Some local kids came and sat nearby, complaining to each other about their parents’ backward attitudes, and how they wouldn’t allow their children to get ahead. It was intriguing, but we never found out what they were talking about because it was time to head back to the temporary station, which had just opened. It was full of disgruntled passengers who had been told that the daily train to Bangkok had been cancelled and had been replaced by a bus service. Frankly I wouldn’t have complained, as we gathered that the reason that the service had been cancelled was that it had been derailed.
Boarding our own train, we found ourselves in one of those rather tired and battered carriages which are typical in Malaysia. Travelling first class just means that you get an assigned seat, and a pretty girl who brings you water and a piece of cake when you board. However, our seats were at the front of the carriage with copious leg room, and thankfully the flat screen TV did not seem to be working. This was fantastic news because usually they run a loud and endless loop of irritating advertising jingles.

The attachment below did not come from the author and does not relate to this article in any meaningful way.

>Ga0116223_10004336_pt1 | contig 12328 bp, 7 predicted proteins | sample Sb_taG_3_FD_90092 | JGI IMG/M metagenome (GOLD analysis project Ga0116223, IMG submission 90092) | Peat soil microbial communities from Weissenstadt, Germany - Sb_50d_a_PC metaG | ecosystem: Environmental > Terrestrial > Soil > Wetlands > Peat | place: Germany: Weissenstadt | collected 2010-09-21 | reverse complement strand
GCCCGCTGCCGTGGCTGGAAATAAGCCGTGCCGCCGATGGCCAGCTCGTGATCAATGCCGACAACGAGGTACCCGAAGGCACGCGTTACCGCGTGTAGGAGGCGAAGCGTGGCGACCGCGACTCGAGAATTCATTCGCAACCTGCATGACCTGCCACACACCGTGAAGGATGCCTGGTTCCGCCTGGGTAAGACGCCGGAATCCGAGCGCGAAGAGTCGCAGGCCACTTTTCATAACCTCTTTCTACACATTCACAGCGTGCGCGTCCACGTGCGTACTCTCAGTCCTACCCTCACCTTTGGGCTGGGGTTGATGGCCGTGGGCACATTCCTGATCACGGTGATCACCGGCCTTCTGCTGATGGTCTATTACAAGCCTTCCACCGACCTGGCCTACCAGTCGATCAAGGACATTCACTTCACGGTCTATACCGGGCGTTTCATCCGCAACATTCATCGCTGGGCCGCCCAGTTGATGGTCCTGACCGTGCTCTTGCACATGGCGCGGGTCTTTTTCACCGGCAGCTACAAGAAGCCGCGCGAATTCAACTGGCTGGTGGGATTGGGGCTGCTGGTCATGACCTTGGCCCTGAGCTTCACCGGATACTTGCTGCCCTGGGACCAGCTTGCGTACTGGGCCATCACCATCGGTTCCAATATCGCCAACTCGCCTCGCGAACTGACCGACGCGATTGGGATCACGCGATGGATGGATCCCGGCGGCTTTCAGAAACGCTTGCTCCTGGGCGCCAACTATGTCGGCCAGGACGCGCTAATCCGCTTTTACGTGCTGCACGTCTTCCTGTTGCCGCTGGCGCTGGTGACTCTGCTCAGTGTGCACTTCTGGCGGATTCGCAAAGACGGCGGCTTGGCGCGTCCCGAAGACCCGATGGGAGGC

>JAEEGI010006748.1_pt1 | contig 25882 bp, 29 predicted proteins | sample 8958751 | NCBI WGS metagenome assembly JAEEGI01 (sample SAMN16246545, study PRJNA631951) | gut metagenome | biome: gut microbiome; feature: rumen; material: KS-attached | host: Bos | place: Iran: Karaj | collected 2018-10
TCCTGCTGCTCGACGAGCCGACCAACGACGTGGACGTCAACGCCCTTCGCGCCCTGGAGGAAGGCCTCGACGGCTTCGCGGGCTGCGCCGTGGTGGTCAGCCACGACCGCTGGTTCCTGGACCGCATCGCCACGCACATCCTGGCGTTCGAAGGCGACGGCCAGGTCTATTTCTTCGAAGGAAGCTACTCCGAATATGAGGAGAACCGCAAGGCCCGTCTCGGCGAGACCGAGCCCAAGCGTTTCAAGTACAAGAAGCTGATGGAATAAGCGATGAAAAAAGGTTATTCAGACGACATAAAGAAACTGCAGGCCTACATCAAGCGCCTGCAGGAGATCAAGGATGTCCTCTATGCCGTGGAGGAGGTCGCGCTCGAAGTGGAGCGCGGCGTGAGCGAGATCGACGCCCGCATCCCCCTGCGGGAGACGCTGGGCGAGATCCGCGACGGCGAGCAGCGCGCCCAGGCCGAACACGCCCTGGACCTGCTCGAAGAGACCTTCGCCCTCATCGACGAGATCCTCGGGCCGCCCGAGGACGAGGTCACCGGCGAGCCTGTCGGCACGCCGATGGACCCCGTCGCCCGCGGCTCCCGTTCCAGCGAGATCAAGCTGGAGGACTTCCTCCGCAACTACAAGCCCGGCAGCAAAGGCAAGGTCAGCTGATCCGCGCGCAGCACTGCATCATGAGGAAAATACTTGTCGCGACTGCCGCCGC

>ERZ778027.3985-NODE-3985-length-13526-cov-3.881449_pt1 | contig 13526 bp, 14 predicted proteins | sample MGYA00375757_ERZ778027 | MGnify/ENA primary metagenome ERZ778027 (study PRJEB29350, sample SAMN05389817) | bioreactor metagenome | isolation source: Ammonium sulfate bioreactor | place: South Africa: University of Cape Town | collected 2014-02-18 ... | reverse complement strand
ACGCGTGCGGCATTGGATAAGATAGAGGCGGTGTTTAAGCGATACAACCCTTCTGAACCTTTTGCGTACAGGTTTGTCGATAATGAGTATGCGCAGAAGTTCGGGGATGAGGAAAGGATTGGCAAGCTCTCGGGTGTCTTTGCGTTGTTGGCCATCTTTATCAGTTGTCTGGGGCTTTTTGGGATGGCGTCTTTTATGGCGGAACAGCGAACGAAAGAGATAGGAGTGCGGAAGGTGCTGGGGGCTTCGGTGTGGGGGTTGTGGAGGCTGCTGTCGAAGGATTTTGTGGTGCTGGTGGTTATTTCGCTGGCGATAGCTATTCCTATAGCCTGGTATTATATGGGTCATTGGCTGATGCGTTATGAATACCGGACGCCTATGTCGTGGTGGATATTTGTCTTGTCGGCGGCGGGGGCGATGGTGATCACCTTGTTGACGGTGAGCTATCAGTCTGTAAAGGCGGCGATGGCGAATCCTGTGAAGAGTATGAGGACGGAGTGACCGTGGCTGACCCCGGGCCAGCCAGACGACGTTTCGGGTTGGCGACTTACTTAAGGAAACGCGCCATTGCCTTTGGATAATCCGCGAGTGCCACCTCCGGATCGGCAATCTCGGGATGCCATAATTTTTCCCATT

We settled back to enjoy the ride as we travelled the entire length of the Malay peninsula. The windows were actually too dirty to see through, but by scrunching down in doorways I could get a reasonable view of this beautiful, fertile, and above all jungle country.
Arriving finally in Kuala Lumpur, we immediately headed out for food, and were once again stunned by the Malaysian attention to cuisine. A simple bowl of chips is a thing of beauty, and once you settle down to a good fish dish, you’ll never come up for air.
Suitably refreshed, we finished our trip at our favourite KL bar, the Hap Seng Belgian Beer Cafe. It’s not overwhelmingly beautiful and there isn’t much to see apart from passing traffic, but the stools are comfortable, the staff are attentive and the beer is perfect. What more could you ask for?